Turkey is rapidly becoming a regional hegemon, while maintaining close ties to Europe and the U.S. through its NATO membership. With Turkey’s recent shift towards the West, as well as efforts to rebuild relationships with Middle East partners, its strategic importance is growing. If America wants to maintain its political and military power in the region, it needs to take advantage of this rise and forge closer relations with Turkey.
From the U.S. perspective, President Recep Tayyip Erdoğan has been a divisive leader, making formal relations challenging to maintain. His authoritarian and often ruthless leadership runs afoul of Western democratic principles. His unpredictable nature makes policies difficult to anticipate, as he has strained and regained ties with several nations. He maintains a close friendship with Vladimir Putin, yet opposes the war in Ukraine and the Russian-backed Assad regime in Syria. Turkish forces contributed to the war against the Islamic State in Syria, but some of its military incursions there have been a front to fight against the U.S.-backed Kurds, whom Erdoğan considers a threat to his country’s security.
Recently, Erdoğan has taken stances much more aligned with the West. He dropped his opposition to Finland and Sweden joining NATO and even supported a future bid for Ukraine. Turkey’s relations with China have also soured, largely due to China’s treatment of Uighurs.
Meanwhile, Turkey has also spent much of the last year rebuilding its own relationships in the Middle East. After years of strained relations, Israel and Turkey recently made several reconciliatory steps, formally restoring relations last August with an ambassador to Turkey being named for the first time in five years. Turkey has also restored ties with Saudi Arabia — degraded since the 2018 murder of Jamal Khashoggi in Istanbul — and the United Arab Emirates (UAE), the two most economically influential countries in the region.
Now it is America’s turn to bolster a stronger relationship with Turkey. The work already started at the NATO Summit in Vilnius, Lithuania, with Erdoğan calling President Biden a “dear friend” and Biden saying he looks forward to working together for the next five years. The successful push to add Sweden to NATO was a large step forward, with Biden promising shortly after to push through a sale of F-16s that had been on the negotiating table since 2021.
In order to strengthen this relationship, the United States must take some unpleasant steps that show how committed it is to the partnership. The F-16 deal still faces some opposition in Congress, which must be overcome. If Turkey is willing to stop its S-400 air defense program (which has never gotten online in the first place), perhaps Congress could be swayed to allow them to rejoin the F-35 program. The U.S. could also pledge to control Kurdish forces and prevent them from crossing the border from Syria. Financially, the U.S. could also remove tariffs that have been in place on Turkish materials, in particular steel and aluminum.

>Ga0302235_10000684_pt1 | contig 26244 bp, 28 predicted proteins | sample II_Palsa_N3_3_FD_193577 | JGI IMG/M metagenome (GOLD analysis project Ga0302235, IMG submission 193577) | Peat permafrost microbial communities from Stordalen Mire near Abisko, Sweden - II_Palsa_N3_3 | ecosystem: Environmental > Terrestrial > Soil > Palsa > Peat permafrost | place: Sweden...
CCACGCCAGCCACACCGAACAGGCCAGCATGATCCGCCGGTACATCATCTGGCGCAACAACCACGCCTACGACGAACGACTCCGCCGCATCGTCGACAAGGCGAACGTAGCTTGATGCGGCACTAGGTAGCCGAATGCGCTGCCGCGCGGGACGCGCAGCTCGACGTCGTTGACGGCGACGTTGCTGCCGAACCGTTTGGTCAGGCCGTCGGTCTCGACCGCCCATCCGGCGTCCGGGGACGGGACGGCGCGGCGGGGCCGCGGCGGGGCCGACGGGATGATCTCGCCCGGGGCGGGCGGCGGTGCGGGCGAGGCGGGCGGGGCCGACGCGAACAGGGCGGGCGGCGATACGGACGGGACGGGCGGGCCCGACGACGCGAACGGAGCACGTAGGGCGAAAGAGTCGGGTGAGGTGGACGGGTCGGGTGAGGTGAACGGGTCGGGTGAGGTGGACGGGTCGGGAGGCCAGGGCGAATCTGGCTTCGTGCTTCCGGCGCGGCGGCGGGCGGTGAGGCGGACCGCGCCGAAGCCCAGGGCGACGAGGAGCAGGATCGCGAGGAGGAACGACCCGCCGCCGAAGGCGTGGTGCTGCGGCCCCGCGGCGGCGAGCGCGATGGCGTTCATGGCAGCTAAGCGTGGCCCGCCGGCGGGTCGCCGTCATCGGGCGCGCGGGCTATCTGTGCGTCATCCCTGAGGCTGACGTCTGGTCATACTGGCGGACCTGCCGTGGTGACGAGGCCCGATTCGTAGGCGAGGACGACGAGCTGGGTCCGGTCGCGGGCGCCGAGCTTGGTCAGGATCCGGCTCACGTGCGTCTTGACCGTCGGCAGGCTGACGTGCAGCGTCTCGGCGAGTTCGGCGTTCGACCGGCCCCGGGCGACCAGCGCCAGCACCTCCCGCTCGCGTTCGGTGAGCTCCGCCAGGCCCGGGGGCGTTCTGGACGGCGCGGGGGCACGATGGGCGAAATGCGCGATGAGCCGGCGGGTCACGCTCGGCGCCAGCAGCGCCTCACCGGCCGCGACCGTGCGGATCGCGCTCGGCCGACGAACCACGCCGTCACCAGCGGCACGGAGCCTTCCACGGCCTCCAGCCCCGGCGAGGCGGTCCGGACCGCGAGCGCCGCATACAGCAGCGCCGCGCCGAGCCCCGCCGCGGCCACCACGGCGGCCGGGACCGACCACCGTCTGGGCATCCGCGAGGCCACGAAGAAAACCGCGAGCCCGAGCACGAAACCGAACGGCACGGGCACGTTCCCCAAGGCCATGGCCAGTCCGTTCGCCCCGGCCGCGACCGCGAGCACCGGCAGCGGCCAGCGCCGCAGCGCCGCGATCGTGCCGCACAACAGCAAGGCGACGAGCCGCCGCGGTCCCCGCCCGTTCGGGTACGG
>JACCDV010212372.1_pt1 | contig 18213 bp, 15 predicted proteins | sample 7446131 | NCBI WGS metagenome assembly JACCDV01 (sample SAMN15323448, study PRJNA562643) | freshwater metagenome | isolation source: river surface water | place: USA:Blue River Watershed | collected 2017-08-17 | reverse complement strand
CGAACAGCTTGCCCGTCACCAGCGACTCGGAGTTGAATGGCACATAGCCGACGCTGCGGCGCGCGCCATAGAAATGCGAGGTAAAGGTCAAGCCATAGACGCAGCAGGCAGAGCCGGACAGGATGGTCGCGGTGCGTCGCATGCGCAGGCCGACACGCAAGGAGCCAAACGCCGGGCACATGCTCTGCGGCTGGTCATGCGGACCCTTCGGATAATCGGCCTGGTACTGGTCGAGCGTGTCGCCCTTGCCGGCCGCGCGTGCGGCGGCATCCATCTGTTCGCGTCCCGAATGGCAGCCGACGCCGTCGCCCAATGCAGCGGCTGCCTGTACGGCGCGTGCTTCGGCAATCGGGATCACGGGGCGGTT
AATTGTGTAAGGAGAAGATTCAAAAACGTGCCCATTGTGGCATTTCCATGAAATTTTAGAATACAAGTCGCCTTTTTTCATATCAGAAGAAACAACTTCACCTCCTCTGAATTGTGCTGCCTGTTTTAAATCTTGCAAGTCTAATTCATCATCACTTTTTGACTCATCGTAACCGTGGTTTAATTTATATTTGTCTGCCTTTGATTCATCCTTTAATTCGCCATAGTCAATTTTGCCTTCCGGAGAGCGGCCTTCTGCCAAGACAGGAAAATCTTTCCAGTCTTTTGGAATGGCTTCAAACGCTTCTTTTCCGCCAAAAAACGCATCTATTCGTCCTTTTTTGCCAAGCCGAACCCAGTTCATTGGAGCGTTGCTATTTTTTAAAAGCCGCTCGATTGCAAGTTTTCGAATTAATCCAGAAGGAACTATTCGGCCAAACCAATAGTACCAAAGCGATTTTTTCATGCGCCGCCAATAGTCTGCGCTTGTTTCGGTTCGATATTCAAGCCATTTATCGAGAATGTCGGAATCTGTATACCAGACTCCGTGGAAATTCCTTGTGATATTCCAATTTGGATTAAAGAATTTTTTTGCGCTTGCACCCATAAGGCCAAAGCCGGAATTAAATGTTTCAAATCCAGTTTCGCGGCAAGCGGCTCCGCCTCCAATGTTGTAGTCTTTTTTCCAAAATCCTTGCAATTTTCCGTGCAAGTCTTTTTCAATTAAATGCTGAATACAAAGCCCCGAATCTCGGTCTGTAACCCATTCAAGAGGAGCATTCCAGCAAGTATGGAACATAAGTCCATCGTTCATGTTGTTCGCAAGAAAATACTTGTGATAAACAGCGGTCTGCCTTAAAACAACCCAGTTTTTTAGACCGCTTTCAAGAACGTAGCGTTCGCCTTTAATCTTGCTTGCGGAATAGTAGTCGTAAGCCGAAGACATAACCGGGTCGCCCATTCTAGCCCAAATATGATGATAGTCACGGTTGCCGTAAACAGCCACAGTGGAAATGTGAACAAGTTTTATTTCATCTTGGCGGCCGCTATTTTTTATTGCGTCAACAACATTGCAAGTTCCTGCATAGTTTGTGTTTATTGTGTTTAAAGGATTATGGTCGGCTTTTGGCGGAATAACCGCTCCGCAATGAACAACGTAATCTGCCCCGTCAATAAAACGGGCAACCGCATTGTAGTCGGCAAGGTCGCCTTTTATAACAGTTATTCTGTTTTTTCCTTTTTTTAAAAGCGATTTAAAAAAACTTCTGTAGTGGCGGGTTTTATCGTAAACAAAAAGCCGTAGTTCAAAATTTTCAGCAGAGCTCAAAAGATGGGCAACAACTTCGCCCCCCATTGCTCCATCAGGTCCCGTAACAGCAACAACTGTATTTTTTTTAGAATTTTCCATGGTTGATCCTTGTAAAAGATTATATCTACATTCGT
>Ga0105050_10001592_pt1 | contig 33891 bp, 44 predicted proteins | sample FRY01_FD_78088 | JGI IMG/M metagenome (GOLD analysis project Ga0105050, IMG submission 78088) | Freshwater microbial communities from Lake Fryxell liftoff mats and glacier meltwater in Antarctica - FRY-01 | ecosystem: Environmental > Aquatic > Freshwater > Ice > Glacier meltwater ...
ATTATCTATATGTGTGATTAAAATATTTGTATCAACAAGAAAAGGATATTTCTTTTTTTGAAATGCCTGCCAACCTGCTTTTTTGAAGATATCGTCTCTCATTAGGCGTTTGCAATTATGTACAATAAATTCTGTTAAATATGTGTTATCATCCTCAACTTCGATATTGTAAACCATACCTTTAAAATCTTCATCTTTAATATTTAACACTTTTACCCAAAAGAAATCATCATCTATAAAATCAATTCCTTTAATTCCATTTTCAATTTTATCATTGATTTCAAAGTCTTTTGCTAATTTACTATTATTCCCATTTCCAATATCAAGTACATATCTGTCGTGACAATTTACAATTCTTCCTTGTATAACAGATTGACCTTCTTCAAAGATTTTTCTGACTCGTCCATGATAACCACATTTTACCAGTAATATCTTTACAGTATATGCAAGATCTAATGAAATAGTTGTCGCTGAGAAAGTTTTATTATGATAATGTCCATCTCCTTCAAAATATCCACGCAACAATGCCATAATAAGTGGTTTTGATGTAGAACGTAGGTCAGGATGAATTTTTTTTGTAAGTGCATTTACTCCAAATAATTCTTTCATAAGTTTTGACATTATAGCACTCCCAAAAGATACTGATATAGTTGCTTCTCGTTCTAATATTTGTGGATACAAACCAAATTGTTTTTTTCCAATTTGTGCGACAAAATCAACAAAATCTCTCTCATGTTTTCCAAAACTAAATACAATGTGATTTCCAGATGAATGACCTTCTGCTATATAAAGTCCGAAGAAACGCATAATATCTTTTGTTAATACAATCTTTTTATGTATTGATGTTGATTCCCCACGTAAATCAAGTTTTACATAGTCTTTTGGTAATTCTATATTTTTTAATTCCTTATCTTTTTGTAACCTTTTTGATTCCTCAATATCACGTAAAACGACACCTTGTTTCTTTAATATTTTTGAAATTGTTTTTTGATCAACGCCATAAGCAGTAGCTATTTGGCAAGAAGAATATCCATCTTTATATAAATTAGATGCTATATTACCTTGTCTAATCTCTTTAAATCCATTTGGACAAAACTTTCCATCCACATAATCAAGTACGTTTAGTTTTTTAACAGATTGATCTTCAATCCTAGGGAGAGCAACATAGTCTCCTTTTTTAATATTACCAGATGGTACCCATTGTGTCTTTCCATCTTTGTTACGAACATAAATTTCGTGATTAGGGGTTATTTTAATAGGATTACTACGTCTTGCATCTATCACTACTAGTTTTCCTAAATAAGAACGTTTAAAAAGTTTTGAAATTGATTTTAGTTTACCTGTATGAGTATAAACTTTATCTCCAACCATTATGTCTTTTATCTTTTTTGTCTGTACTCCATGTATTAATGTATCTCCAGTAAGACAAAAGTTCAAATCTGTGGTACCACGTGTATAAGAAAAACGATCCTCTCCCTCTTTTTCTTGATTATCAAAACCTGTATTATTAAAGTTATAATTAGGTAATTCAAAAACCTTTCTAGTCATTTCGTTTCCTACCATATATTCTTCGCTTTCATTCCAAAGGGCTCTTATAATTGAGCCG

These asks are substantial, but the returns will be worth it for the ability to better enact U.S. policies in the Middle East. Turkey is well positioned to partner with America for added regional security and to negotiate a peace process in Israel. Turkey started limiting Hamas from organizing within its own borders, though it has not yet formally ousted anyone. Turkey’s partnership with Saudi Arabia and the UAE may lead to closer ties with Iran following the reopening of formal relations with those countries earlier this year. If the U.S. seeks to return to or develop a new nuclear deal, Turkey could be a reasonable mediator between the two sides.
Even in the absence of a deal, a more powerful Turkey (especially one partnered with Saudi Arabia) could provide more leverage to force Iran to limit its nuclear growth. With fears of an ISIS resurgence, Turkish forces would be critical in countering a potential rise of the caliphate, while Incirlik Air Base would be invaluable for air strikes and logistics for coalition forces going into northeastern Syria.
There are certainly a lot of roadblocks ahead to a smooth partnership between the U.S. and Turkey. While supporting the fight against ISIS, Erdoğan would need to limit Turkish forces from attacking the Kurdish Syrian Democratic Forces that do not pose an existential threat to the border. While the F-16 deal is back on the table, Turkish reentry into the Joint Strike Fighter program seems unlikely after it was kicked out in 2019 following its purchase of Russian S-400 air defense systems. The U.S. also will face internal opposition for openly supporting Erdogan given his record of authoritarian rule.
Lieutenant Commander Stewart Latwin is the Navy Federal Executive Fellow at the Center for a New American Security. The opinions expressed here are those of the author and do not reflect those of the U.S. Navy or the Department of Defense. This is only an excerpt
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